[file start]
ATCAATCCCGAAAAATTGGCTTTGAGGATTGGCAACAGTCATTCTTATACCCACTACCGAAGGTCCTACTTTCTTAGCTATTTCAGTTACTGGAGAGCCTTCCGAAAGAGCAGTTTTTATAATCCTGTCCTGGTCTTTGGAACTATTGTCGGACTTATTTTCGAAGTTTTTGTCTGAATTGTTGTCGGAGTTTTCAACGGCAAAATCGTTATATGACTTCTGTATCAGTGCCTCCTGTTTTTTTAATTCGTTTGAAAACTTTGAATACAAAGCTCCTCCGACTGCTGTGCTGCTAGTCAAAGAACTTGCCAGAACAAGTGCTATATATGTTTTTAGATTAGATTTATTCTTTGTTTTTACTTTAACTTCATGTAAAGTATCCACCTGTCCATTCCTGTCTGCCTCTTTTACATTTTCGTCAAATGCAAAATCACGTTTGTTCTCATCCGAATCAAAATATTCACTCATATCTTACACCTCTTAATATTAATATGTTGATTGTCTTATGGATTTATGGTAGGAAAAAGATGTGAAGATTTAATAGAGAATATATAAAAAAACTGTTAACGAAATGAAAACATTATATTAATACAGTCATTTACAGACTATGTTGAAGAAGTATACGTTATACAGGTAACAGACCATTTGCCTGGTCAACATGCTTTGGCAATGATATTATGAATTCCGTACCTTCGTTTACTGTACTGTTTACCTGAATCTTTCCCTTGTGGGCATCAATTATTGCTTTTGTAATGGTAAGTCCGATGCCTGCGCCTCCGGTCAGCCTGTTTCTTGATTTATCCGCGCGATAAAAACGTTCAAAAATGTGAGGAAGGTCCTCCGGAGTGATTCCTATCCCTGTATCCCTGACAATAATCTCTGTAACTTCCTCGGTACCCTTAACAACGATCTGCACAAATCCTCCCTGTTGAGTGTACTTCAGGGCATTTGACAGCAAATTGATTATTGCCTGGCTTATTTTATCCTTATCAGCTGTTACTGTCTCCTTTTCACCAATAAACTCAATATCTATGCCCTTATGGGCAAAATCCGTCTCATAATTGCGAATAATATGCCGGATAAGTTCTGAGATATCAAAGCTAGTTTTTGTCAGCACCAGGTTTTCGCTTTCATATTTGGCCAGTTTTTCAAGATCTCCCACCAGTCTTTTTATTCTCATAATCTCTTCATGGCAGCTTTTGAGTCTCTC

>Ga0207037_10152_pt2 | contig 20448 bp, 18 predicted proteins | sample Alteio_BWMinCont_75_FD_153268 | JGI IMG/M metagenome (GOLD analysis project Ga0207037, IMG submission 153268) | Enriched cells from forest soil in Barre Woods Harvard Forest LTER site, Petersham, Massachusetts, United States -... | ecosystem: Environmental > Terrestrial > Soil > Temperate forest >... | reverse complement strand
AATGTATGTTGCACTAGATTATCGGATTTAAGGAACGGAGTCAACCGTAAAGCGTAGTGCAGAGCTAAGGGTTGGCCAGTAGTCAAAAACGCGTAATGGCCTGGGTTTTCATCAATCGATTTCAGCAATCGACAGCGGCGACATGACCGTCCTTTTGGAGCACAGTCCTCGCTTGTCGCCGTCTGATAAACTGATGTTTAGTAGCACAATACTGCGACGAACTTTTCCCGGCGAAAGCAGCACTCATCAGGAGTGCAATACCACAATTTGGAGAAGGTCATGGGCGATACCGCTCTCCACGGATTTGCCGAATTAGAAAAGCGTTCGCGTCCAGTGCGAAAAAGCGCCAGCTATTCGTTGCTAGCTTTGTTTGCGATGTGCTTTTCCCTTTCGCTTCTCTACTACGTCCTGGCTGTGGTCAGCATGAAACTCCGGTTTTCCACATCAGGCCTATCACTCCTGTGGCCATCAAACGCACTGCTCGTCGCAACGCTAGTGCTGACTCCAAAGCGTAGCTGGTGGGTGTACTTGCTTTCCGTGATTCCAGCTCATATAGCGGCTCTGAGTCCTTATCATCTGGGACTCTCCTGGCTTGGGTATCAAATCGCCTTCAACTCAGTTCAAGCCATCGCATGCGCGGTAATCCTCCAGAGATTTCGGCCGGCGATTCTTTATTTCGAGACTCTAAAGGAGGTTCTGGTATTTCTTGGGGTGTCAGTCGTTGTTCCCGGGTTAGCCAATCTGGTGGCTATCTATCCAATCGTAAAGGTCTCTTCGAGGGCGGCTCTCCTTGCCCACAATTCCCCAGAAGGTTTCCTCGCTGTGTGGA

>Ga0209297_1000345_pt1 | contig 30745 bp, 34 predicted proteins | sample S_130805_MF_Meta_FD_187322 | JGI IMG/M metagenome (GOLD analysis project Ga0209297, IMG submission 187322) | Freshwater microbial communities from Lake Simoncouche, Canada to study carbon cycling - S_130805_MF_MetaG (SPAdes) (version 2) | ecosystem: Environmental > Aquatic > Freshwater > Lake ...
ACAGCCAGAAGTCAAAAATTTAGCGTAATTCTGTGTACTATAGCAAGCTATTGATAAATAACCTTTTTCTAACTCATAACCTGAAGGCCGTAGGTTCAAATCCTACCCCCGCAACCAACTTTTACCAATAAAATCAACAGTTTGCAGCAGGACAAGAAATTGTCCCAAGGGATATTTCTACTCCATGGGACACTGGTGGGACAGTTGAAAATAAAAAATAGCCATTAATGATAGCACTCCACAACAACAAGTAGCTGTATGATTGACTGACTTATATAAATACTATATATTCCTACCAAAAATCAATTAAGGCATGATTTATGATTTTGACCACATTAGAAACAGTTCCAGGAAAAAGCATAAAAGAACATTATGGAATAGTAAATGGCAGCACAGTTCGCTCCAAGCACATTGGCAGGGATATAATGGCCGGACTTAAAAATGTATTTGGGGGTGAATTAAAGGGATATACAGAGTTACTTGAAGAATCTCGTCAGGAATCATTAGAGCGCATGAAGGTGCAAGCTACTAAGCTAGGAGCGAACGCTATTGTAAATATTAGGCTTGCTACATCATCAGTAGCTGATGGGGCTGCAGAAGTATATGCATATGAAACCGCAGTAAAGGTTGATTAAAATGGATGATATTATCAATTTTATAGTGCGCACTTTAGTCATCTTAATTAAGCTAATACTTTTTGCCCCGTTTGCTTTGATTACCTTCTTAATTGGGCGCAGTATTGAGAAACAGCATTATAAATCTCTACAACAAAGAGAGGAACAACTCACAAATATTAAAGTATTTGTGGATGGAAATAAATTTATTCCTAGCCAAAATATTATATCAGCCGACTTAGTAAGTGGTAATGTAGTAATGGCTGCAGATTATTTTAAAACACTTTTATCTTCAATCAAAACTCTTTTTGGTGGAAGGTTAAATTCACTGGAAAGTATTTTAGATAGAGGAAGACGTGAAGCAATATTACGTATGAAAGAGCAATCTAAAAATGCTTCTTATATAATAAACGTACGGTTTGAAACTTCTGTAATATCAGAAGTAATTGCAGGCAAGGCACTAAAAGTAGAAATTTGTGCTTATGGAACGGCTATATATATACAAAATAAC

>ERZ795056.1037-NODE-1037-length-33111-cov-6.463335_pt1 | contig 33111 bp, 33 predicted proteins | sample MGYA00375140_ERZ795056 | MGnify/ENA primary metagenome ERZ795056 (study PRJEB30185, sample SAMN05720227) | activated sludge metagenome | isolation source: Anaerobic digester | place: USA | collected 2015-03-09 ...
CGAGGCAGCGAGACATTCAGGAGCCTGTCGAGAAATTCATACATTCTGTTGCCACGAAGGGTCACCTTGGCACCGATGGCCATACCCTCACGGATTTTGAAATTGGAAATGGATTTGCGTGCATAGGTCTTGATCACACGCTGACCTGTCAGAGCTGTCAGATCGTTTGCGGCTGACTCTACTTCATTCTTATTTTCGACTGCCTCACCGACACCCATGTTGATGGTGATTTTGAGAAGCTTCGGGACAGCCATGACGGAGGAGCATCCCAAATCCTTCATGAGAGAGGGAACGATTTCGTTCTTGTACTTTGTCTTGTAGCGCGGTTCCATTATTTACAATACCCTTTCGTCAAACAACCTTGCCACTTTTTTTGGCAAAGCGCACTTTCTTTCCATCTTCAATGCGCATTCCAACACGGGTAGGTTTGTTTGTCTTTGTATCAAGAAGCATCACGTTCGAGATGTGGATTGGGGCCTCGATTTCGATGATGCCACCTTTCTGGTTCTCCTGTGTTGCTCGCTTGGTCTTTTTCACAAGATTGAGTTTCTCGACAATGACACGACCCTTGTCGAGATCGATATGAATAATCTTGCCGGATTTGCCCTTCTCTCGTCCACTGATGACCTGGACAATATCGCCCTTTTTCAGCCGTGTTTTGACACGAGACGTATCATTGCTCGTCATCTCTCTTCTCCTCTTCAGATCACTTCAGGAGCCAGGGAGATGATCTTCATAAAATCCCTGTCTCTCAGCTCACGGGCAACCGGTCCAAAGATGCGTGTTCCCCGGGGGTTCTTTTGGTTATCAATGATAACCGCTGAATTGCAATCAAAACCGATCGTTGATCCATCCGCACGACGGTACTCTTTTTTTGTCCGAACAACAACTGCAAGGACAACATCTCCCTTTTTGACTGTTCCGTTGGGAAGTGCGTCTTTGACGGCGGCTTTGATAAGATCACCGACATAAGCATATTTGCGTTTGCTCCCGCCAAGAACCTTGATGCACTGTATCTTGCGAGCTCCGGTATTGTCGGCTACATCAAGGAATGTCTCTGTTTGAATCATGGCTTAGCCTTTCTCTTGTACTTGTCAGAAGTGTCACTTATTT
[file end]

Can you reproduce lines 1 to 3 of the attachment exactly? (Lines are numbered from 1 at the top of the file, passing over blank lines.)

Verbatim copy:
ATCAATCCCGAAAAATTGGCTTTGAGGATTGGCAACAGTCATTCTTATACCCACTACCGAAGGTCCTACTTTCTTAGCTATTTCAGTTACTGGAGAGCCTTCCGAAAGAGCAGTTTTTATAATCCTGTCCTGGTCTTTGGAACTATTGTCGGACTTATTTTCGAAGTTTTTGTCTGAATTGTTGTCGGAGTTTTCAACGGCAAAATCGTTATATGACTTCTGTATCAGTGCCTCCTGTTTTTTTAATTCGTTTGAAAACTTTGAATACAAAGCTCCTCCGACTGCTGTGCTGCTAGTCAAAGAACTTGCCAGAACAAGTGCTATATATGTTTTTAGATTAGATTTATTCTTTGTTTTTACTTTAACTTCATGTAAAGTATCCACCTGTCCATTCCTGTCTGCCTCTTTTACATTTTCGTCAAATGCAAAATCACGTTTGTTCTCATCCGAATCAAAATATTCACTCATATCTTACACCTCTTAATATTAATATGTTGATTGTCTTATGGATTTATGGTAGGAAAAAGATGTGAAGATTTAATAGAGAATATATAAAAAAACTGTTAACGAAATGAAAACATTATATTAATACAGTCATTTACAGACTATGTTGAAGAAGTATACGTTATACAGGTAACAGACCATTTGCCTGGTCAACATGCTTTGGCAATGATATTATGAATTCCGTACCTTCGTTTACTGTACTGTTTACCTGAATCTTTCCCTTGTGGGCATCAATTATTGCTTTTGTAATGGTAAGTCCGATGCCTGCGCCTCCGGTCAGCCTGTTTCTTGATTTATCCGCGCGATAAAAACGTTCAAAAATGTGAGGAAGGTCCTCCGGAGTGATTCCTATCCCTGTATCCCTGACAATAATCTCTGTAACTTCCTCGGTACCCTTAACAACGATCTGCACAAATCCTCCCTGTTGAGTGTACTTCAGGGCATTTGACAGCAAATTGATTATTGCCTGGCTTATTTTATCCTTATCAGCTGTTACTGTCTCCTTTTCACCAATAAACTCAATATCTATGCCCTTATGGGCAAAATCCGTCTCATAATTGCGAATAATATGCCGGATAAGTTCTGAGATATCAAAGCTAGTTTTTGTCAGCACCAGGTTTTCGCTTTCATATTTGGCCAGTTTTTCAAGATCTCCCACCAGTCTTTTTATTCTCATAATCTCTTCATGGCAGCTTTTGAGTCTCTC

>Ga0207037_10152_pt2 | contig 20448 bp, 18 predicted proteins | sample Alteio_BWMinCont_75_FD_153268 | JGI IMG/M metagenome (GOLD analysis project Ga0207037, IMG submission 153268) | Enriched cells from forest soil in Barre Woods Harvard Forest LTER site, Petersham, Massachusetts, United States -... | ecosystem: Environmental > Terrestrial > Soil > Temperate forest >... | reverse complement strand
AATGTATGTTGCACTAGATTATCGGATTTAAGGAACGGAGTCAACCGTAAAGCGTAGTGCAGAGCTAAGGGTTGGCCAGTAGTCAAAAACGCGTAATGGCCTGGGTTTTCATCAATCGATTTCAGCAATCGACAGCGGCGACATGACCGTCCTTTTGGAGCACAGTCCTCGCTTGTCGCCGTCTGATAAACTGATGTTTAGTAGCACAATACTGCGACGAACTTTTCCCGGCGAAAGCAGCACTCATCAGGAGTGCAATACCACAATTTGGAGAAGGTCATGGGCGATACCGCTCTCCACGGATTTGCCGAATTAGAAAAGCGTTCGCGTCCAGTGCGAAAAAGCGCCAGCTATTCGTTGCTAGCTTTGTTTGCGATGTGCTTTTCCCTTTCGCTTCTCTACTACGTCCTGGCTGTGGTCAGCATGAAACTCCGGTTTTCCACATCAGGCCTATCACTCCTGTGGCCATCAAACGCACTGCTCGTCGCAACGCTAGTGCTGACTCCAAAGCGTAGCTGGTGGGTGTACTTGCTTTCCGTGATTCCAGCTCATATAGCGGCTCTGAGTCCTTATCATCTGGGACTCTCCTGGCTTGGGTATCAAATCGCCTTCAACTCAGTTCAAGCCATCGCATGCGCGGTAATCCTCCAGAGATTTCGGCCGGCGATTCTTTATTTCGAGACTCTAAAGGAGGTTCTGGTATTTCTTGGGGTGTCAGTCGTTGTTCCCGGGTTAGCCAATCTGGTGGCTATCTATCCAATCGTAAAGGTCTCTTCGAGGGCGGCTCTCCTTGCCCACAATTCCCCAGAAGGTTTCCTCGCTGTGTGGA